Sunday, October 26, 2014

Alexander Duncan - Part Three



Alex Duncan married Mary STANFORD in 1920.  (One of the STANFORD girls went on to marry a SPENDELOVE but that's another story).  

Six years later Alex Duncan died as the result of a blasting accident near Nerang in a quarry.  He was working with eight men at the time.  He lost three fingers on his right hand and his right elbow was fractured as well as his ribs on his right side.  The explosion was so severe that the newspaper reports that:


Duncan and Buckley hard hardly a thread of clothes on them.
courtesy of the National Library of Austraila Brisbane Courier 31 March 1926 page 7 


Alex was suffering severely from shock.  He was taken to Brisbane by train but died the following morning.  This article is rich in detail and I recommend reading it.  My husband and I were fascinated to find a mention of Stanley HINDE in it. Stanley was one of my husband's great uncles or his grandmother's older brother.  The article says that:


Stanley ...mounted a horse and rode at full gallop to Nerang to summon the Ambulance Brigade.

I found this photo online as well which has unidentified men working on the road to Beechmont.  I wonder if Alex or Stanely are in the picture.





One of the many articles written about the accident referred to George GIDDY as Alex's mate.  Of course I fantasized that perhaps George was the mate in the first photo at the beginning of this post but I can't find a war service record for a George Giddy that fits.  There is a George Giddy but he died in April 1917.  The George Giddy in the Nerang accident was born in 1870 and was 56 when he died.  

I'm drawn to the Giddys because looking at war records for Giddys I found two brothers - George (who died in 1917) and John James.  John James is described as a timber cutter from Kempsey.  The Duncans were famous for timber getting.  I think it is more likely that Alex Duncan may have been mates with him as they were about the same age.  But these are big fat guesses on my part.  

There is also William Henry Giddy, son of George (who died in the blasting accident at Nerang in 1926).  He seems to be known as Bob just to confuse matters and according to this newspaper article.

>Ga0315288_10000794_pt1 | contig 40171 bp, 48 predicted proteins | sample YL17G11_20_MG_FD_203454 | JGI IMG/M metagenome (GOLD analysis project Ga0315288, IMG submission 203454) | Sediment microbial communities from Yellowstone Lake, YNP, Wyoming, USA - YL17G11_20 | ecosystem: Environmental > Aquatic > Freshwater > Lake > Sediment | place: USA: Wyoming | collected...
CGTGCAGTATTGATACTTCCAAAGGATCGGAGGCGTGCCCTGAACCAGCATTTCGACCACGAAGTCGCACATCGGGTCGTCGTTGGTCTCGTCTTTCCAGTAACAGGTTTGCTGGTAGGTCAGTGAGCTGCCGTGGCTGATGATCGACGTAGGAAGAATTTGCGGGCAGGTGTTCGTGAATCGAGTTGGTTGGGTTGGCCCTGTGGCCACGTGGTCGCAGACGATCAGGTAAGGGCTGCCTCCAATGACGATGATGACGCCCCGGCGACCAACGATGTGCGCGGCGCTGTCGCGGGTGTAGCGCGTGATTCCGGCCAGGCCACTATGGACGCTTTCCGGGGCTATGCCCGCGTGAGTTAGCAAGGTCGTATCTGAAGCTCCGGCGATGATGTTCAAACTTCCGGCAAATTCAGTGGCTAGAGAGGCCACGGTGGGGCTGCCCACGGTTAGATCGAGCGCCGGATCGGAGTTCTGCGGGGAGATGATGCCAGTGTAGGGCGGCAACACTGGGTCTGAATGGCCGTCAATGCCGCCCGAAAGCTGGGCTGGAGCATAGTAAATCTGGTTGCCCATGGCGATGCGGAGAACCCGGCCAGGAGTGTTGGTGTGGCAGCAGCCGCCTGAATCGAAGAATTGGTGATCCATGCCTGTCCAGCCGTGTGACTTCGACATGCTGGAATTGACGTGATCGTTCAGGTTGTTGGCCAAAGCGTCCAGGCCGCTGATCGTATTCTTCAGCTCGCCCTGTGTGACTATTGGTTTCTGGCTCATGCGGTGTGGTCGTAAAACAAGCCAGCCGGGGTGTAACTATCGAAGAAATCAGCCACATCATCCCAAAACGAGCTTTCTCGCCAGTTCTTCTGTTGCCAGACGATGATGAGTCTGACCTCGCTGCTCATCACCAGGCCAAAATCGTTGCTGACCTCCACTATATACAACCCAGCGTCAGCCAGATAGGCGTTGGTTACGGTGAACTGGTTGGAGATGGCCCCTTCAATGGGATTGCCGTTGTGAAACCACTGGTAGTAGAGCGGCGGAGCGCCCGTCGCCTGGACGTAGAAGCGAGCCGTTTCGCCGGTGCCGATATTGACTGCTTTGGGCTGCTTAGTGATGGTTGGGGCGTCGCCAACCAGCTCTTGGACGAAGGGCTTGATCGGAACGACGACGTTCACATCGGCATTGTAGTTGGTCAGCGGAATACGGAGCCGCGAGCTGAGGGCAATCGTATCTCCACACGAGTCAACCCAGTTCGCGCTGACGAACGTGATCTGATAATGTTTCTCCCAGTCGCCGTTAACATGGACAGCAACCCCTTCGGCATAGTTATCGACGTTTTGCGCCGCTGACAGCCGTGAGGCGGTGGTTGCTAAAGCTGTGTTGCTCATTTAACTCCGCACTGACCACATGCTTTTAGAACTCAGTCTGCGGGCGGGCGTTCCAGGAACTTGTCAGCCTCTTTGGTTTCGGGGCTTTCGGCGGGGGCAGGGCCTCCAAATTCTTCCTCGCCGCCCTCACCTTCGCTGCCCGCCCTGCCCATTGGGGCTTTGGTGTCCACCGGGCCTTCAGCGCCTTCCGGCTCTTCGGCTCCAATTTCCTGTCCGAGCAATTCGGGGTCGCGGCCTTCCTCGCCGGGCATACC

George (who died at Pozieres in 1917) and John James would have been cousins with William Henry Giddy, as their father Esdras was George Snr's brother. Esdras and George were born in Camden in NSW to John Giddy and Hannah STAGG.

So here is my cousin bait.  If you know which man in the photo at the top of this post is Alex Duncan, I'd love to know.  And of course if you know who his mate is, that would be great too!  Over to you.

4 comments:

diane b said...

I enjoyed reading the story of Alex Duncan. You certainly know how to dig up information. It is sad that he survived the war but then died not long after from a civilian explosion.

Alex Daw said...

Indeed...as one of the newspaper articles said...it was an industrial battlefield. http://trove.nla.gov.au/ndp/del/article/71159893?searchTerm=A%20Duncan&searchLimits=l-state=Queensland|||l-title=191|||l-decade=192

Mike Brubaker said...

A fine story and history, Alex. I enjoyed reading the extra details too. Industrial accidents used to be very common in the past when safety was usually a secondary concern, if at all, for employers. Working with explosives must have been troubling for veterans of the Western Front too.

Alex Daw said...

Yes Mike. Can you imagine? I think road work was one of the repatriation efforts to employ returned servicemen . I had never considered the rather ironic aspect that they went from digging trenches to digging roads. And yes - still using explosives.